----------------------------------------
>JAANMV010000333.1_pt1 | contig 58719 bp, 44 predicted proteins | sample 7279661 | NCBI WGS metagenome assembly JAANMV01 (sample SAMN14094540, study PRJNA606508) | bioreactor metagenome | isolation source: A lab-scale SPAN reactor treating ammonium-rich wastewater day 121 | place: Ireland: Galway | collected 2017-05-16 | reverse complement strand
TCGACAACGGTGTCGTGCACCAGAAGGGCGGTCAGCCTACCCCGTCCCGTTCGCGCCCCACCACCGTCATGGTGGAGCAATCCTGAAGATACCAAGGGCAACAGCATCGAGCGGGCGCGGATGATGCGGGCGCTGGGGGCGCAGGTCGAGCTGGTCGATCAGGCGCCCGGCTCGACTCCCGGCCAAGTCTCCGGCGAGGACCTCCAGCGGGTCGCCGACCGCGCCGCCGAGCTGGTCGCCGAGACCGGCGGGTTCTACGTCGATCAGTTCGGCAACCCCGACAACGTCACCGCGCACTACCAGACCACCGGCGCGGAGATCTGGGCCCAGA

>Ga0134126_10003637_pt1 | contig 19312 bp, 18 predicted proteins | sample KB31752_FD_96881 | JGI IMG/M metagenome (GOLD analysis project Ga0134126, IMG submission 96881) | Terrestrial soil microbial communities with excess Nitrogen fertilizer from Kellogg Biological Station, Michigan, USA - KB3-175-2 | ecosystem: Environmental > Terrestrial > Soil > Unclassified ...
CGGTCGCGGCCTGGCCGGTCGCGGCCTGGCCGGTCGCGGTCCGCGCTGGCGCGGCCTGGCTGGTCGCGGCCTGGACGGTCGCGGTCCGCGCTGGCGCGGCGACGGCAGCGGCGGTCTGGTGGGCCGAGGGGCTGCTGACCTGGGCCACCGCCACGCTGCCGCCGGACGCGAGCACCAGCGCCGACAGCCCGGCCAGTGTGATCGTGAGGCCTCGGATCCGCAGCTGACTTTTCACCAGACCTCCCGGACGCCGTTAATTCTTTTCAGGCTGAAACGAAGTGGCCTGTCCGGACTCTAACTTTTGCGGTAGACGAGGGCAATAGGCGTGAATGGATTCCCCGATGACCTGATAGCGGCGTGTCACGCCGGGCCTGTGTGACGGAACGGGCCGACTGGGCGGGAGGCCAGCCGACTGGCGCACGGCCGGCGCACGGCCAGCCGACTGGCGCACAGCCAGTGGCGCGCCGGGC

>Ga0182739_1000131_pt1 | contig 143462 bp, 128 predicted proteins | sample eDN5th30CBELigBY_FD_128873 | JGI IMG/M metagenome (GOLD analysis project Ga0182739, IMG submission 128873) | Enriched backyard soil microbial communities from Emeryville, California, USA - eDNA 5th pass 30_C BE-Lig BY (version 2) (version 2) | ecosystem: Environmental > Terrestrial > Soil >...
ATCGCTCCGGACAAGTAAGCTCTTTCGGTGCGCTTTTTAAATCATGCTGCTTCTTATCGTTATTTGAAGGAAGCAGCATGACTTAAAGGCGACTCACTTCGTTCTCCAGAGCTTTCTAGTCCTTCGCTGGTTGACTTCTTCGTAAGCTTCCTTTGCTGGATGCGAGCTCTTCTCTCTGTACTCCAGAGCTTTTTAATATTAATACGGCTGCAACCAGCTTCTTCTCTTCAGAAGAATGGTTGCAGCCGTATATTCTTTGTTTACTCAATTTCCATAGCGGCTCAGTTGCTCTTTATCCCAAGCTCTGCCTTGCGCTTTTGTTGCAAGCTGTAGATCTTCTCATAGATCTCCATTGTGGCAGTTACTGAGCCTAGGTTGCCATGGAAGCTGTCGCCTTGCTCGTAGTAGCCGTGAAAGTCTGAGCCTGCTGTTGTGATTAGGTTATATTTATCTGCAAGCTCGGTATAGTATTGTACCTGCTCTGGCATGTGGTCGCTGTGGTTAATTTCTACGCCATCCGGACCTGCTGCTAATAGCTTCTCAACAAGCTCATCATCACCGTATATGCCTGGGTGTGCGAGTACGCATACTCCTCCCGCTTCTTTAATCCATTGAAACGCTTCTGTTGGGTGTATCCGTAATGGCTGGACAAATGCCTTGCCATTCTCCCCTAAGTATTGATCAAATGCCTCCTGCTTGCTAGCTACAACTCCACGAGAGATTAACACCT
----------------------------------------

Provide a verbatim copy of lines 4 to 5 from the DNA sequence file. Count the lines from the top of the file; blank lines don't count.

CGGTCGCGGCCTGGCCGGTCGCGGCCTGGCCGGTCGCGGTCCGCGCTGGCGCGGCCTGGCTGGTCGCGGCCTGGACGGTCGCGGTCCGCGCTGGCGCGGCGACGGCAGCGGCGGTCTGGTGGGCCGAGGGGCTGCTGACCTGGGCCACCGCCACGCTGCCGCCGGACGCGAGCACCAGCGCCGACAGCCCGGCCAGTGTGATCGTGAGGCCTCGGATCCGCAGCTGACTTTTCACCAGACCTCCCGGACGCCGTTAATTCTTTTCAGGCTGAAACGAAGTGGCCTGTCCGGACTCTAACTTTTGCGGTAGACGAGGGCAATAGGCGTGAATGGATTCCCCGATGACCTGATAGCGGCGTGTCACGCCGGGCCTGTGTGACGGAACGGGCCGACTGGGCGGGAGGCCAGCCGACTGGCGCACGGCCGGCGCACGGCCAGCCGACTGGCGCACAGCCAGTGGCGCGCCGGGC

>Ga0182739_1000131_pt1 | contig 143462 bp, 128 predicted proteins | sample eDN5th30CBELigBY_FD_128873 | JGI IMG/M metagenome (GOLD analysis project Ga0182739, IMG submission 128873) | Enriched backyard soil microbial communities from Emeryville, California, USA - eDNA 5th pass 30_C BE-Lig BY (version 2) (version 2) | ecosystem: Environmental > Terrestrial > Soil >...